Did you know that bees pollinate 70% of the crops that feed the world? Without bees, many crops and ecosystems would collapse- including our food supply.
However, in the past few decades, the bee population around the world has been on a steady decline. Their dwindling numbers have had farmers and even the government very worried.
Recently, members of the European Union have voted to almost completely ban the use of neonicotinoid insecticides in hopes of protecting bees and the important environmental services they provide.
What Are Neonicotinoids?
An insecticide is a toxic substance used to kill insects. Typically, insecticides are applied to crops to prevent insects from damaging or eating them.
Neonicotinoids are a class of insecticides that affect the central nervous system of insects, causing paralysis and death. An analysis of 588 studies confirmed that neonicotinoids are detrimental to the reproductive and navigation systems of bees.
Neonicotinoids were first introduced into the United States in 1996 for use on potatoes. The repeated use of neonicotinoids can result in their accumulation in the soil, with a half-life of 1,000 days (the time it takes for the concentration of the neonicotinoid to decrease to 50%).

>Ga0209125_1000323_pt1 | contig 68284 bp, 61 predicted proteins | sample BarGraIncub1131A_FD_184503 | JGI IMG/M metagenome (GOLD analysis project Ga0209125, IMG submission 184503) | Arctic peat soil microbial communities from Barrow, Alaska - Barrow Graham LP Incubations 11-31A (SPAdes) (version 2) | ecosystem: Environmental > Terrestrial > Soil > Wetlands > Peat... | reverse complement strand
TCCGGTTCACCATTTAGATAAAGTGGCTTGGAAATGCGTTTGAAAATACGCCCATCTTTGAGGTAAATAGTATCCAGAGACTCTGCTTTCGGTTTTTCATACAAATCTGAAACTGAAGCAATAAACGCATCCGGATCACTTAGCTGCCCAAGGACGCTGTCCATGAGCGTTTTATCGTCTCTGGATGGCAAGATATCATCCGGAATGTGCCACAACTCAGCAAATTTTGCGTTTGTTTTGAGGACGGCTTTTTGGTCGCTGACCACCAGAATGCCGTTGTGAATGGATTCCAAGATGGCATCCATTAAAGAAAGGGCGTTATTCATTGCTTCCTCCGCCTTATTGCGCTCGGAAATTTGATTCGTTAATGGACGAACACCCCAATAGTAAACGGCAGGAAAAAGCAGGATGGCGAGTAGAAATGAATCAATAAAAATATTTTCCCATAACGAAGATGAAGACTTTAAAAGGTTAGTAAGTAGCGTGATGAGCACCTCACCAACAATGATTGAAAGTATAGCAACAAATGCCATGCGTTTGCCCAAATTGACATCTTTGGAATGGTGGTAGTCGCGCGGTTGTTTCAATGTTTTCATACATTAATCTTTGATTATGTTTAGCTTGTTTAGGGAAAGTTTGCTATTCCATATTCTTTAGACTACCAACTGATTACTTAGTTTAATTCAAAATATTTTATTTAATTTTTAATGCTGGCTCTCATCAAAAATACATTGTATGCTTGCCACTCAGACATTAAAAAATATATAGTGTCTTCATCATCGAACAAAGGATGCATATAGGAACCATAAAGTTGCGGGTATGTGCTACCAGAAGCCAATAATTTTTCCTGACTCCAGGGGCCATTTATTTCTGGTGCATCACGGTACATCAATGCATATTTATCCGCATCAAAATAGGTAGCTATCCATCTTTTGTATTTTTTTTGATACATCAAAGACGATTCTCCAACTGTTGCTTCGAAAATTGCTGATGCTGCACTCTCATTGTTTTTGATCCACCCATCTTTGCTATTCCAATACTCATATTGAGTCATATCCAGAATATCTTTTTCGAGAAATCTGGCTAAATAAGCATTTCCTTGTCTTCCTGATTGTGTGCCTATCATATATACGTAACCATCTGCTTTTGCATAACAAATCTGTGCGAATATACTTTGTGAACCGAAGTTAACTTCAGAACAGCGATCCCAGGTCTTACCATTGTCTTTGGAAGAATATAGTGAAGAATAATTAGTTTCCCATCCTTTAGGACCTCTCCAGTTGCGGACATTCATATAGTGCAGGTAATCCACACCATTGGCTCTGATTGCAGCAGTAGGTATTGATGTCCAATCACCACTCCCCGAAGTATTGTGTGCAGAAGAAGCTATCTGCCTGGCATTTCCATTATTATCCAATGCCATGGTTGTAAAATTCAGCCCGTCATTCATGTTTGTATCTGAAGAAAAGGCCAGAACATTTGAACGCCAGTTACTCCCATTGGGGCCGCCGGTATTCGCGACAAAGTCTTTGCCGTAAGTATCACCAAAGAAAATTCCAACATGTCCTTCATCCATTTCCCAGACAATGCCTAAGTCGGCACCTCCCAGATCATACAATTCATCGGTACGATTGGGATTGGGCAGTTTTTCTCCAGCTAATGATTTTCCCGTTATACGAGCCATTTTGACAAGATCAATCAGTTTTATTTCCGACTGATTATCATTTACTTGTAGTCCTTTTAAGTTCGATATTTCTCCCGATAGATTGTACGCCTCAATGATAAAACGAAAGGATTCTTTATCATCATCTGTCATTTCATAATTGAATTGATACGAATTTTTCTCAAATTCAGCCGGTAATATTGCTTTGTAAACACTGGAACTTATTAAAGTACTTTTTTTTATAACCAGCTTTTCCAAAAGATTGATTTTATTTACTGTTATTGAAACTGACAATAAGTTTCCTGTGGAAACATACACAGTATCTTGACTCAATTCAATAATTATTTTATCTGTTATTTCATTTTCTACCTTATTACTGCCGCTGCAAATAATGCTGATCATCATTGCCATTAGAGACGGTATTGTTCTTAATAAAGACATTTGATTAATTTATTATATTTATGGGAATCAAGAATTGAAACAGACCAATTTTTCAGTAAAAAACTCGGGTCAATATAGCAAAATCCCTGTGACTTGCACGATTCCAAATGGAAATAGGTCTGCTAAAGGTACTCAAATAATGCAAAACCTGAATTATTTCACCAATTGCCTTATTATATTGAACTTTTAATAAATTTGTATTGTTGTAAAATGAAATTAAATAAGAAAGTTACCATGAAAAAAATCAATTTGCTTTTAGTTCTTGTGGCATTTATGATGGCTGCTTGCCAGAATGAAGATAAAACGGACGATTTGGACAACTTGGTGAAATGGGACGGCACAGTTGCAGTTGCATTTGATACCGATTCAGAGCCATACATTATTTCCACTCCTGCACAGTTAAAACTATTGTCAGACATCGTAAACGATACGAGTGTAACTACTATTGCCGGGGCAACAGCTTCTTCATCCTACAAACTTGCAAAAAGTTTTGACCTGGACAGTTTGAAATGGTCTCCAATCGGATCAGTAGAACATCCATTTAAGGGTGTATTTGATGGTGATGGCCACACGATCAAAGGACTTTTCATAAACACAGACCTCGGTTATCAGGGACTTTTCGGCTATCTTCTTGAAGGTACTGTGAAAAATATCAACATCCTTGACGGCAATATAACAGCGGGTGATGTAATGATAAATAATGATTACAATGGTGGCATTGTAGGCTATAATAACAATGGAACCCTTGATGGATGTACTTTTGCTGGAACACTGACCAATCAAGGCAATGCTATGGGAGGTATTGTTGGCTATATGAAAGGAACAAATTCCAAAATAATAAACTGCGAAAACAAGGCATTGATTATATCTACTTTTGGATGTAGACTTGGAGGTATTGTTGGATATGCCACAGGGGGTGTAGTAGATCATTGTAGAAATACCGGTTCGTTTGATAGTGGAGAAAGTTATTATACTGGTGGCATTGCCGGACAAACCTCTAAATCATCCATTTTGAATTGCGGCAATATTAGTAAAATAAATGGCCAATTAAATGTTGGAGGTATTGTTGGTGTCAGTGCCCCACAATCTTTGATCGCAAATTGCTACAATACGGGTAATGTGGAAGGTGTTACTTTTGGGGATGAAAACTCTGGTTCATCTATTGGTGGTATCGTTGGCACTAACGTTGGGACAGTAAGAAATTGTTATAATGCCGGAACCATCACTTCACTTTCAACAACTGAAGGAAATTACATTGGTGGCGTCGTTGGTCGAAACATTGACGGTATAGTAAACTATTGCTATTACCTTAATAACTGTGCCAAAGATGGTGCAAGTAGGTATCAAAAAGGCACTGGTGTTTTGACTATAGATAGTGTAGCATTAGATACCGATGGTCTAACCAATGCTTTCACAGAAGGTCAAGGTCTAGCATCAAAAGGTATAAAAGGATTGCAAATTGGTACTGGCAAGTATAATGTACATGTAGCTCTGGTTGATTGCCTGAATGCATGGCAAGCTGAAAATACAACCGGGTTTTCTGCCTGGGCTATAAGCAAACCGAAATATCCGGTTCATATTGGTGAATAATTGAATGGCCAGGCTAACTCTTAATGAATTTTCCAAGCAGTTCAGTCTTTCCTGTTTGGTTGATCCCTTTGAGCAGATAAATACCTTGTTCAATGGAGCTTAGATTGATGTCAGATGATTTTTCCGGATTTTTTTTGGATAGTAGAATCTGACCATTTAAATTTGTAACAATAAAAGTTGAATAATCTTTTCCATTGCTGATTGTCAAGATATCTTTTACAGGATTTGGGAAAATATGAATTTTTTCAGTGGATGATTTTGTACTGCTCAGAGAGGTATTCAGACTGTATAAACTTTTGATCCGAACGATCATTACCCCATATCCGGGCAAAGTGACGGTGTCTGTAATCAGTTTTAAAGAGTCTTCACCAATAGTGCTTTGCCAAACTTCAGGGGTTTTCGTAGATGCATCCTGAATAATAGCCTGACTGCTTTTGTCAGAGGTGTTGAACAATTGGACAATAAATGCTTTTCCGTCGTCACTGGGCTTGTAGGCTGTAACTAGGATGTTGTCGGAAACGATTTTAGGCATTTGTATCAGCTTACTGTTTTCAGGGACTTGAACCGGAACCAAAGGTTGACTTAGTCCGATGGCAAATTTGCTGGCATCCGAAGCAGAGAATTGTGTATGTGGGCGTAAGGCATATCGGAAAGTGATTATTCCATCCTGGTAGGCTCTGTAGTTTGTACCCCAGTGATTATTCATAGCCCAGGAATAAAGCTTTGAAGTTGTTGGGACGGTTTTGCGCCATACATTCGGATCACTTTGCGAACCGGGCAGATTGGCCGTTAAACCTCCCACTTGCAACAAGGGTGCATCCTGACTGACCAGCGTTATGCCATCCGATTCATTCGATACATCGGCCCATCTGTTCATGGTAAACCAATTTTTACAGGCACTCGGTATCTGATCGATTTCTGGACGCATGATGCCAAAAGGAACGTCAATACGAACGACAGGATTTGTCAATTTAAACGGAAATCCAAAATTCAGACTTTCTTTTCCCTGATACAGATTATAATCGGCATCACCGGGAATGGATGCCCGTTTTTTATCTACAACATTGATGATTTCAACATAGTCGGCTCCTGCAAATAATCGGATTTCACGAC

How Are Bees Affected?
A study published in 2013, banned the use of three specific types of neonicotinoids, due to their potentially harmful effects on bees.
Recently, a study by EFSA’s Pesticide Unit re-analyzed the effect of neonicotinoids on wild bees and honey bees. A survey of 1,500 studies this past February analyzed multiple species of bees and multiple neonicotinoids.
Researchers also evaluated three ways how bees are exposed to this chemical. Bees that come in contact with the pesticide may carry it back to their hive as contaminated pollen or nectar or on their body. When fields are sprayed from the air, pesticides may drift in the air from the area of application to where beehives are located. Finally, bees get contaminated by drinking water from fields that contain chemical residues.
The survey concluded that the use of these chemicals poses a significant threat to the bee population. We know now that infected bees carry the pesticide back to their hives, leading to the death of the queen bee and the collapse of the colony (known as CCD or Colony Collapse Disorder). Even if pesticides don't kill the bees directly, they disrupt the chemical communication in their brains and affect their abilities to forage for nectar and find their way back to their hives.
While many environmental groups have applauded the recent ban, there are still groups who question it. Many farmers claim that the previous 2013 ban did not have an impact. In addition, farmers are concerned about economic impacts of importing crops that no longer can be grown in the EU without neonicotinoids.
Sources: BBC, Livescience, Britannica, ScienceDirect, beyondpesticides.org, milkweedrising.com, europa.eu